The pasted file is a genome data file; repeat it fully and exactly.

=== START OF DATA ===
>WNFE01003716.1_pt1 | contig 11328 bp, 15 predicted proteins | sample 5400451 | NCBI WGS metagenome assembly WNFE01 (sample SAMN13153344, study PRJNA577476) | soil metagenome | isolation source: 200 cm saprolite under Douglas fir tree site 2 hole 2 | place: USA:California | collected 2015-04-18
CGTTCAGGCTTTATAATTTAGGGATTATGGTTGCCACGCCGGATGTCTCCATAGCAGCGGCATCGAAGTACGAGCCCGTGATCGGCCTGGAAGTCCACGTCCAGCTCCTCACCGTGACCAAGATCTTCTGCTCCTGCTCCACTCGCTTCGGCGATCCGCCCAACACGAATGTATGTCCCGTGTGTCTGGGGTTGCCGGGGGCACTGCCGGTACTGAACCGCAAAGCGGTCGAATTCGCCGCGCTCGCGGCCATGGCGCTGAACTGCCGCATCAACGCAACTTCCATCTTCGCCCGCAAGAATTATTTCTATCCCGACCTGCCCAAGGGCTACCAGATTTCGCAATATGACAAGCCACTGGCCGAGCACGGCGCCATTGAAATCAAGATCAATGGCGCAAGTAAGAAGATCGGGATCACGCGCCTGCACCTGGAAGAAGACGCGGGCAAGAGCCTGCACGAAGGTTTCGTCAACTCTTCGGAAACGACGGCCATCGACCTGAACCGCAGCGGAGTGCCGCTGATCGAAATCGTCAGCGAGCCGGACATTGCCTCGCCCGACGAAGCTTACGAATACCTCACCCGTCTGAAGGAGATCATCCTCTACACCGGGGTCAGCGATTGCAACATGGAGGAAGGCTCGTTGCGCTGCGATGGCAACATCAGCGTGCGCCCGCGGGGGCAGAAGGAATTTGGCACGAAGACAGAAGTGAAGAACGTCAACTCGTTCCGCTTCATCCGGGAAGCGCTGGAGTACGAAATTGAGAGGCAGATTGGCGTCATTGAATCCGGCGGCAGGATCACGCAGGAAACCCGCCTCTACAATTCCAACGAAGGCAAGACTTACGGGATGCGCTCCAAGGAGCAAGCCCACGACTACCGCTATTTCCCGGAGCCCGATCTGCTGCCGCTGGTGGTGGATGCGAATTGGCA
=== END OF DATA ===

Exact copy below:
>WNFE01003716.1_pt1 | contig 11328 bp, 15 predicted proteins | sample 5400451 | NCBI WGS metagenome assembly WNFE01 (sample SAMN13153344, study PRJNA577476) | soil metagenome | isolation source: 200 cm saprolite under Douglas fir tree site 2 hole 2 | place: USA:California | collected 2015-04-18
CGTTCAGGCTTTATAATTTAGGGATTATGGTTGCCACGCCGGATGTCTCCATAGCAGCGGCATCGAAGTACGAGCCCGTGATCGGCCTGGAAGTCCACGTCCAGCTCCTCACCGTGACCAAGATCTTCTGCTCCTGCTCCACTCGCTTCGGCGATCCGCCCAACACGAATGTATGTCCCGTGTGTCTGGGGTTGCCGGGGGCACTGCCGGTACTGAACCGCAAAGCGGTCGAATTCGCCGCGCTCGCGGCCATGGCGCTGAACTGCCGCATCAACGCAACTTCCATCTTCGCCCGCAAGAATTATTTCTATCCCGACCTGCCCAAGGGCTACCAGATTTCGCAATATGACAAGCCACTGGCCGAGCACGGCGCCATTGAAATCAAGATCAATGGCGCAAGTAAGAAGATCGGGATCACGCGCCTGCACCTGGAAGAAGACGCGGGCAAGAGCCTGCACGAAGGTTTCGTCAACTCTTCGGAAACGACGGCCATCGACCTGAACCGCAGCGGAGTGCCGCTGATCGAAATCGTCAGCGAGCCGGACATTGCCTCGCCCGACGAAGCTTACGAATACCTCACCCGTCTGAAGGAGATCATCCTCTACACCGGGGTCAGCGATTGCAACATGGAGGAAGGCTCGTTGCGCTGCGATGGCAACATCAGCGTGCGCCCGCGGGGGCAGAAGGAATTTGGCACGAAGACAGAAGTGAAGAACGTCAACTCGTTCCGCTTCATCCGGGAAGCGCTGGAGTACGAAATTGAGAGGCAGATTGGCGTCATTGAATCCGGCGGCAGGATCACGCAGGAAACCCGCCTCTACAATTCCAACGAAGGCAAGACTTACGGGATGCGCTCCAAGGAGCAAGCCCACGACTACCGCTATTTCCCGGAGCCCGATCTGCTGCCGCTGGTGGTGGATGCGAATTGGCA